Early pregnancy is a time of major change for a woman’s body. Particularly if the pregnancy is her first, her body organs shift considerably to make room for a uterus that begins to expand surprisingly soon after conception. Some of these changes, many of which will be among the first signs of pregnancy, can be quite uncomfortable, and even painful. Generally, however, even painful signs of early pregnancy are normal and indicate that the body is simply preparing for the months ahead.
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There are several possible painful signs of early pregnancy. In their book, “What To Expect When You’re Expecting,” authors Heidi Murkoff and Sharon Mazel describe one of the first of these signs as very tender, swollen breasts. Hormones are responsible for breast pain, as well as for lower back pain, which is another common early sign of pregnancy. Finally, uterine cramps, which may be very uncomfortable, often mark the early weeks of pregnancy as the uterine lining grows thick, stretching the organ.
The function of these early signs, uncomfortable though they are, is to prepare a woman’s body to carry a baby to term. Breasts become painful as they swell with blood, which allows milk ducts to develop. Hormones that will eventually help the baby pass through the birth canal by widening the pelvic girdle also loosen the back, leading to pain. Finally, explain Murkoff and Mazel, while the uterus must stretch to accommodate its new occupant, the pain is the result of pulling of the ligaments that support it.
Dr. Raymond Poliakin, in his book “What You Didn’t Think To Ask Your Obstetrician,” notes that many of these early signs of pregnancy can present themselves quite soon after conception. While most women won’t know they’re pregnant for sure until two weeks after fertilization, at which point they’ll miss a period, women may start feeling breast, back and uterus pain within just a few days of conception. Symptoms generally become more severe around the time of the missed period, and in the weeks afterward.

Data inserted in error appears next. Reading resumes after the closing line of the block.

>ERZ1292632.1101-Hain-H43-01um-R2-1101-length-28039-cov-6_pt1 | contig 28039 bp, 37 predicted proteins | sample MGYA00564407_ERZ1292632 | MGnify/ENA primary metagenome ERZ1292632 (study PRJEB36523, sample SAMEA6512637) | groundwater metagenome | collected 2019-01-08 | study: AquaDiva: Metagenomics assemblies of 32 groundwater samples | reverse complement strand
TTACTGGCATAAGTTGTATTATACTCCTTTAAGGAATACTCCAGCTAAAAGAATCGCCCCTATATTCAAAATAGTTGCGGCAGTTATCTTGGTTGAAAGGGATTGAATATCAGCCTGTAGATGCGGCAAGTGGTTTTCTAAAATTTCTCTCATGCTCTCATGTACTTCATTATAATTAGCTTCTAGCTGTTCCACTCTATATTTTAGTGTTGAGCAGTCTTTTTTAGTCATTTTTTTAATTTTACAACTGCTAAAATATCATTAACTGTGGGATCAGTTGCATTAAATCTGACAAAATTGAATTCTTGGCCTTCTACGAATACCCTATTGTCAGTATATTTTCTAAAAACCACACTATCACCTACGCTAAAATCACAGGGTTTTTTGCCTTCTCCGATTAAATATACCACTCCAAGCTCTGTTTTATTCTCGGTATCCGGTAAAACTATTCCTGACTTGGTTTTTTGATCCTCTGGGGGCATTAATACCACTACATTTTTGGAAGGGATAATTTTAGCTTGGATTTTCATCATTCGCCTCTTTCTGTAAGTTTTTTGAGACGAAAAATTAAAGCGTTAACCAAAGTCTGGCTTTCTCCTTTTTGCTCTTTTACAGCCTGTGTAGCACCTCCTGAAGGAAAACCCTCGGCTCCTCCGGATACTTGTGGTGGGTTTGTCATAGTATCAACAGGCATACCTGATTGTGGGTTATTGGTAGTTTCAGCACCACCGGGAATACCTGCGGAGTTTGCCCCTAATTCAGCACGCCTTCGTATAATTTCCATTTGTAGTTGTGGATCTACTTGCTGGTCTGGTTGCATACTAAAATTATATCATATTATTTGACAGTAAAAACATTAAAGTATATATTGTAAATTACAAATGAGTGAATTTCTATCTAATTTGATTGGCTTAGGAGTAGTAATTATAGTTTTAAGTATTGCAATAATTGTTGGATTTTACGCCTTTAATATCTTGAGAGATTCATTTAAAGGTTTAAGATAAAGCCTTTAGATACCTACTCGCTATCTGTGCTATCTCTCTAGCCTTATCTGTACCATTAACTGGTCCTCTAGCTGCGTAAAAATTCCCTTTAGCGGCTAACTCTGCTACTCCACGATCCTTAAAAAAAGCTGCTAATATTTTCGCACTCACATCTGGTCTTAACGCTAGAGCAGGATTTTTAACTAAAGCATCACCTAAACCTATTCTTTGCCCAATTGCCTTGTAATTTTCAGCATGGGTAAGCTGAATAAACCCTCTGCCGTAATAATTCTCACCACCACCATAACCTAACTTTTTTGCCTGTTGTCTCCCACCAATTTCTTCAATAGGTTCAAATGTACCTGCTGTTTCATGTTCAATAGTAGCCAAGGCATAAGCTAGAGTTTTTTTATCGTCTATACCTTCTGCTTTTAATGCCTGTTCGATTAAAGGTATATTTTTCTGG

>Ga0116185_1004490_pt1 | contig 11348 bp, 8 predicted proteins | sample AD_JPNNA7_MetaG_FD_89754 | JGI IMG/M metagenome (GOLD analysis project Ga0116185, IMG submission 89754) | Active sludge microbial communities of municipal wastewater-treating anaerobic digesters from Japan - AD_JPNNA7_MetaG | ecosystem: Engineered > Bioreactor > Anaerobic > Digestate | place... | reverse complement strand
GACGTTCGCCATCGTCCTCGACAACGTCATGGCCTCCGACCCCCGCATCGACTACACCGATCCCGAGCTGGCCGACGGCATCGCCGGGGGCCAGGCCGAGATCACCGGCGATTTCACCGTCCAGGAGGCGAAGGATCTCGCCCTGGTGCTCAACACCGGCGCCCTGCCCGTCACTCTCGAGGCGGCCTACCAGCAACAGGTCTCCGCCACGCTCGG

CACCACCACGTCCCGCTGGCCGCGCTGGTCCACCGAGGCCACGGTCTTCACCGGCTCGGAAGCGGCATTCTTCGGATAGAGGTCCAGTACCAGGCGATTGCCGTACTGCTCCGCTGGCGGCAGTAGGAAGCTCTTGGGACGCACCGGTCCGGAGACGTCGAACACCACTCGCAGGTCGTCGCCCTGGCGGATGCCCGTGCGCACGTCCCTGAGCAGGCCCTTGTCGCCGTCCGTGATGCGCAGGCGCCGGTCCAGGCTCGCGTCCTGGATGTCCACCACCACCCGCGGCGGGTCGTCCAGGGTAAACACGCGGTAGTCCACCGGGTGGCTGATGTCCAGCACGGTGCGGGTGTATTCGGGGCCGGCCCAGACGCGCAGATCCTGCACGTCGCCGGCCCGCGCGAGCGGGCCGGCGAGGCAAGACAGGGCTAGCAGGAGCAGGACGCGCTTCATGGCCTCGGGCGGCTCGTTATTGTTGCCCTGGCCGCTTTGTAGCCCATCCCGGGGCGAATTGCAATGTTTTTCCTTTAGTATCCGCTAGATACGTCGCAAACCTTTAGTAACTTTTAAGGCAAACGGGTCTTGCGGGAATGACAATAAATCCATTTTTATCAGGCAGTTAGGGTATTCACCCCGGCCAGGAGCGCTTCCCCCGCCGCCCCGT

Unfortunately, early painful signs of pregnancy are quite similar to early signs of an oncoming period, explains Dr. Miriam Stoppard in “Conception, Pregnancy and Birth.” Many women are accustomed to tender breasts and cramping, which involves both the uterus and lower back, associated with their menstrual flow. As such, very early pregnancy may be difficult to discern from a normal monthly cycle. The difference, of course, is that in the case of pregnancy, painful symptoms don’t culminate in a period, and instead become more severe.
While some painful early pregnancy signs are completely normal, others may signal that something is quite wrong. An ectopic pregnancy, notes Dr. Stoppard, occurs when a fertilized egg implants outside the uterus. This does not allow for a viable pregnancy, and can actually threaten the life of the mother if it goes undiagnosed. Severe abdominal cramping that worsens over time and localizes to one side of the body is a sign of a possible ectopic pregnancy, and is worth a visit to the doctor.
- “What to Expect When You’re Expecting”; Heidi Murkoff and Sharon Mazel; 2008
- “What You Didn’t Think to Ask Your Obstetrician”; Raymond Poliakin, M.D.; 2007
- “Conception, Pregnancy and Birth”; Miriam Stoppard, M.D.; 2008